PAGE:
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How to make switching CRMs as painless as possible

Step 1: Get total buy-in
Step 2: Decide on the logistics
Step 3: Set a date
Step 4: Clean up your pipeline

It’s hard to admit your current CRM isn’t cutting it anymore. Maybe it can’t keep up with your company’s growth, or it’s lacking a key feature, or it’s simply not as good as the competition.

Once you’ve come to terms with this decision, you’ll need to pick out which CRM you’ll switch to.

Let’s recap what to consider. When choosing a CRM, look for a solution that’s cost-effective, well-reviewed and customizable. Bonus points if has a minimal learning curve and can be accessed on multiple devices.

Next, figure out how you’ll transition. “I think it's extremely hard to switch from one cloud CRM to another,” said Sangram Vajre, co-founder of Terminus Software and former head of marketing for Pardot by Salesforce. “It requires people, process, dollars and time.”

Being prepared, however, can make the process easier, so read on to learn the best methods for switching CRMs.

Step 1: Get total buy-in

If your sales team doesn’t support the switch, they’ll never use the new CRM. So, check in with them, said Lori Harmon, VP of sales for Contrast Security and author of 42 Rules for Building a High-Velocity Inside Sales Team

“You’ll have to sell them on why the new system is beneficial to them and not to the company or management,” she said. “Additionally, you should make sure that the new system is extremely easy for them to use and provide the necessary training.”

It’s fairly common for the majority of the team to be enthusiastic, with a minority dissenting opinion. In this scenario, consider meeting privately with the holdouts to discuss their concerns.

You might ask, “What do you like about our current CRM? What do you wish was different about the potential future one? Which features are most important to you, and why?”

Usually, people are resistant because they don’t like change, not because the current CRM is superior. Convince them the cost of transitioning will be it in the long run, and you’ll reach 100% buy-in.

Reaching total buy-in is more likely when you can convert one or two salespeople into advocates for the product. Once you have a couple of people using the product and raving about it, persuading the next four or five users to get on board is much easier. And after a certain number of people have made the commitment, there’ll be no going back.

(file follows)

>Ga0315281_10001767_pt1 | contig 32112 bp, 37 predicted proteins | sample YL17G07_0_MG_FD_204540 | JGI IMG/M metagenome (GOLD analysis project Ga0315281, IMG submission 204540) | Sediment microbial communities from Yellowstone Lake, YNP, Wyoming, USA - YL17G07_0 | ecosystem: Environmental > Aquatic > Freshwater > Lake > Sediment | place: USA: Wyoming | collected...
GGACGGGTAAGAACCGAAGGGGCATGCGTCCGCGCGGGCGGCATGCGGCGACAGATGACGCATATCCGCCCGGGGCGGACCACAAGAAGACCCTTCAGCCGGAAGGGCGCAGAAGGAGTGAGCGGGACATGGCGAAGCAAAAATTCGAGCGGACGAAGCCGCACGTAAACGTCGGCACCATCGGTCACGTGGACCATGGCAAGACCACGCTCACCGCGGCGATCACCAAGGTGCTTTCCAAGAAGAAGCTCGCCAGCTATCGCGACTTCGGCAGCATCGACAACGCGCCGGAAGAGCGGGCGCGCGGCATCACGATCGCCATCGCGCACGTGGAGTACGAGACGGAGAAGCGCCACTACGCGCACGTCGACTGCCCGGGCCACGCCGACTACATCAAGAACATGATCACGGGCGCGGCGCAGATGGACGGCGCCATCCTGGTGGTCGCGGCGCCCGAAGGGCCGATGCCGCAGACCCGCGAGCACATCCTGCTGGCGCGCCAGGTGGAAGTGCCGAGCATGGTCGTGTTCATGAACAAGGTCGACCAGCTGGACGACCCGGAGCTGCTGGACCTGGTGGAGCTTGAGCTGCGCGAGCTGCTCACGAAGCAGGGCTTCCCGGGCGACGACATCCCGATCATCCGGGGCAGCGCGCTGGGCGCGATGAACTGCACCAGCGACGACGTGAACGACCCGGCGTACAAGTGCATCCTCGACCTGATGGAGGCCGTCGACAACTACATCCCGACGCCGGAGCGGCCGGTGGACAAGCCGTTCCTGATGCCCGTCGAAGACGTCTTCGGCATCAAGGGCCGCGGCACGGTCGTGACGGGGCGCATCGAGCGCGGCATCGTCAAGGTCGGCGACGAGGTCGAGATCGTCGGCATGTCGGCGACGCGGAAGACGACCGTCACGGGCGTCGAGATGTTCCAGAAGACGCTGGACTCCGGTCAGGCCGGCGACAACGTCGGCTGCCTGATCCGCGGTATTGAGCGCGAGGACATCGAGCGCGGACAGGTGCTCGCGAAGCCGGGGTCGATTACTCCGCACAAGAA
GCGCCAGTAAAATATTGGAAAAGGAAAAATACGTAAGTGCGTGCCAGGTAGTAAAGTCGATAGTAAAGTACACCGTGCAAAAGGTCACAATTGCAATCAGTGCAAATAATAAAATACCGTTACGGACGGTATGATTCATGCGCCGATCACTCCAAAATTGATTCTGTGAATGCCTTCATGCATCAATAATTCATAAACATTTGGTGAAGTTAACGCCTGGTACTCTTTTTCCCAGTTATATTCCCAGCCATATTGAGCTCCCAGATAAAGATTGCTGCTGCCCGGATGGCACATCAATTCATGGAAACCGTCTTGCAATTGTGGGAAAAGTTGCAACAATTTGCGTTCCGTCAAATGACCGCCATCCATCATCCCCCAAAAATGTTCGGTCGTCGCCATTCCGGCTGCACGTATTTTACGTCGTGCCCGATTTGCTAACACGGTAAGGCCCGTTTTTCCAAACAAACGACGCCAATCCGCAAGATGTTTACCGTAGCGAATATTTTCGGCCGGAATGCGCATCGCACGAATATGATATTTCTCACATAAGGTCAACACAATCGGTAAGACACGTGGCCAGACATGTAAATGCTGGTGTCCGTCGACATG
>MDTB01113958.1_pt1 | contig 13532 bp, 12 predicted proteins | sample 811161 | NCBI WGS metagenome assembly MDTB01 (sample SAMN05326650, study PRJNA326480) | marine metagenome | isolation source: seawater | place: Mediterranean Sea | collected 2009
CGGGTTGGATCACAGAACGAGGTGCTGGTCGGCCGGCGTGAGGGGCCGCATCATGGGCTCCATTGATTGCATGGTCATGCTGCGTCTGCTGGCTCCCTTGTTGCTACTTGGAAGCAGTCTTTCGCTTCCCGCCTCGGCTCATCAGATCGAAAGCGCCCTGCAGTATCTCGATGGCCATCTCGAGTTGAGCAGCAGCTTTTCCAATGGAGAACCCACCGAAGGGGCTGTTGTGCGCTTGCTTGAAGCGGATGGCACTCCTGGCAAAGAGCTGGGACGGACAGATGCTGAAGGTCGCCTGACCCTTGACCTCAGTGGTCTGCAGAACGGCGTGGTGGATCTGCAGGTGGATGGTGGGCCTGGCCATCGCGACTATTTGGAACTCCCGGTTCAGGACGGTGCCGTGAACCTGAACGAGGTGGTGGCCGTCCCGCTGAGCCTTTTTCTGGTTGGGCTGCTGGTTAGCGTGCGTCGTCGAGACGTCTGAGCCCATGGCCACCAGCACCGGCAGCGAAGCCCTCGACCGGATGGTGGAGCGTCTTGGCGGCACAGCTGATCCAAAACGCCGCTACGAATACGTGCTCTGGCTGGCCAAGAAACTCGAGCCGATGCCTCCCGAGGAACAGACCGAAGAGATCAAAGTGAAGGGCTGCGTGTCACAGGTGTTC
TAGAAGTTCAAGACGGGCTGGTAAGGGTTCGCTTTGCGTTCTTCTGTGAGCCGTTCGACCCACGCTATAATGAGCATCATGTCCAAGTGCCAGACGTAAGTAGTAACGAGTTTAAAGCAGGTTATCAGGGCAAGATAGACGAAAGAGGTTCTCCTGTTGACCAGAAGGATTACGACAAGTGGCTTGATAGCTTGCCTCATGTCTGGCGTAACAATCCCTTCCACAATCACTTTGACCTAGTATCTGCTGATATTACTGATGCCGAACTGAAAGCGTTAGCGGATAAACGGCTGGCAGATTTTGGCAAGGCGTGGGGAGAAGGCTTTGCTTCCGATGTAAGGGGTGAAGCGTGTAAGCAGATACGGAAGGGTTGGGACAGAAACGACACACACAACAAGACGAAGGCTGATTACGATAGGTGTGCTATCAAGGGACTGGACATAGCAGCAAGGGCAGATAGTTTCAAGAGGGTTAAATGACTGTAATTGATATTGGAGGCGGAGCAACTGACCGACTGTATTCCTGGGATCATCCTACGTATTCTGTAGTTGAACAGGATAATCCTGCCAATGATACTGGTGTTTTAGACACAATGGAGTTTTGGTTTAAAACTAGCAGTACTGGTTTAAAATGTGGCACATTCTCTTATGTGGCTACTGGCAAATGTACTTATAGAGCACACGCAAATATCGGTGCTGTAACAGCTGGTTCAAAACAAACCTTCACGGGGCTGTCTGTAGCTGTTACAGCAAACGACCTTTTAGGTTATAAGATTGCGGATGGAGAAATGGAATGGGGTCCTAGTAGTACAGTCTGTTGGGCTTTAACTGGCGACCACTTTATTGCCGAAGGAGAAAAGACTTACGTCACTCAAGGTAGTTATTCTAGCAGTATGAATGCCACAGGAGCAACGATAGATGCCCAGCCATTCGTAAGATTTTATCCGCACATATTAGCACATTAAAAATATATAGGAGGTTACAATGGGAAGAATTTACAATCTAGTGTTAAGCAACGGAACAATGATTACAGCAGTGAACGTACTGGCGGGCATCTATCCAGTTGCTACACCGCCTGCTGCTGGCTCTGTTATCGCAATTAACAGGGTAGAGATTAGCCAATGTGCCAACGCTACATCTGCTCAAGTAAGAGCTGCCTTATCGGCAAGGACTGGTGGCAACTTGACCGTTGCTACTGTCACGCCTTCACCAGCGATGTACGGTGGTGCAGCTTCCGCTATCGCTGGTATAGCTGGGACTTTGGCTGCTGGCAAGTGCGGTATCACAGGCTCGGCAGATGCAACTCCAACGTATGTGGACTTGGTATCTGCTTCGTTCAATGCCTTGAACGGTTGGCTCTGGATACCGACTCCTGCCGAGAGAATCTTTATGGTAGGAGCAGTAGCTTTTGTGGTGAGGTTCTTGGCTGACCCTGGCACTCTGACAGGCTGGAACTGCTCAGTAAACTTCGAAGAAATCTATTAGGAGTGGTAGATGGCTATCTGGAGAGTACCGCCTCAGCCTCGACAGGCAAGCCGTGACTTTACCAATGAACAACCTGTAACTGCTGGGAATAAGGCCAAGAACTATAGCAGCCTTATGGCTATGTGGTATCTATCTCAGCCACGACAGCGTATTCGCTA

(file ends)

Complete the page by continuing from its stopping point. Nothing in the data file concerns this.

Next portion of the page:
Step 2: Decide on the logistics

As you know, data is precious — so both Vajre and Harmon say carefully planning how you’ll import your team’s data from your current CRM to your new one is crucial.

Are you using legacy software? Moving from an in-house tool to the cloud is a smart business decision, but it means you can’t simply export your data to a spreadsheet and then pull that into your new CRM. You might want to hire a specialist who can facilitate the move for you.

Even if your current system is fairly up-to-date, Harmon said it may have fields your new one does not. Maybe your existing CRM tracks how many product samples your reps have sent to individual customers, and this new one does not. Luckily, many CRMs let you add custom fields. Make sure you plan to add the relevant fields before you switch.

You should also look at data migration tools like Import2, which let you import data from your current system into widely used CRMs like HubSpot, Pipedrive and Salesforce.

There are a couple other points to consider. Are you going to bring over all of your data, or only records from the past year or two? Are there any values you’re logging right now that you don’t want to log in the new CRM? Do you have multiple databases that you need to merge and export?

Step 3: Set a date

Once you’ve figured out how you’ll go about making the transition, it’s time to choose when. Setting a data is important for a couple reasons, Vajre explained.

“It creates a sense of urgency and ownership that you need in any organization to get past the finish line,” he said. “Without a firm date, it's extremely hard to prioritize efforts that will make a project successful.”

In addition, once you’ve set a date, you can schedule ownership, training and support — “which’ll make it less stressful for the person driving this massive change,” Vajre said.

According to Harmon, agreeing to a firm date is also important because you need everyone to make the switch at the same time.

“Most people are resistant to change and may hang on to using the old system because they are more familiar with how to use it,” she said.

But if half of your salespeople are still logging data in the old CRM after the switch, they’ll end up losing all that information.

Step 4: Clean up your pipeline

Before you begin the task of migrating your data, ask your sales reps to clean up their pipelines. Sure, it’s not the most exciting project — but why take old records with you if you won’t use them?

“You want to start using a new system with data that’s as clean as possible,” Harmon said.

She recommends asking your salespeople to take a second look at which stages their leads are at (and whether those are accurate), get rid of bad opportunities, fix inaccurate close dates and declutter their “notes.”

Although this process might be time-consuming, starting fresh with your new CRM will help your sales managers “drive the business forward,” Vajre said.

Saying goodbye to your current CRM isn’t easy — even when your organization has clearly outgrown it. But you’ll have to do it eventually, so reduce the friction of switching by getting support from 100% of your sales team, figuring out all the key details well in advance, setting (and sticking to) a deadline and cleaning out your pipeline.

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